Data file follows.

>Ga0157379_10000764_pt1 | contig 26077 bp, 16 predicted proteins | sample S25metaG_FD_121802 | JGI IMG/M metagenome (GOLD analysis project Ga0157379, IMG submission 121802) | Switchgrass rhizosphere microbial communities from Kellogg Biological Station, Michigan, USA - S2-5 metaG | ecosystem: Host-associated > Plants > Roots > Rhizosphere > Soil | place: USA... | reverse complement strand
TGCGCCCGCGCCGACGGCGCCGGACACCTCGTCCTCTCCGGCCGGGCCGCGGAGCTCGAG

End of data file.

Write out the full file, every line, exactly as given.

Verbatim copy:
>Ga0157379_10000764_pt1 | contig 26077 bp, 16 predicted proteins | sample S25metaG_FD_121802 | JGI IMG/M metagenome (GOLD analysis project Ga0157379, IMG submission 121802) | Switchgrass rhizosphere microbial communities from Kellogg Biological Station, Michigan, USA - S2-5 metaG | ecosystem: Host-associated > Plants > Roots > Rhizosphere > Soil | place: USA... | reverse complement strand
TGCGCCCGCGCCGACGGCGCCGGACACCTCGTCCTCTCCGGCCGGGCCGCGGAGCTCGAG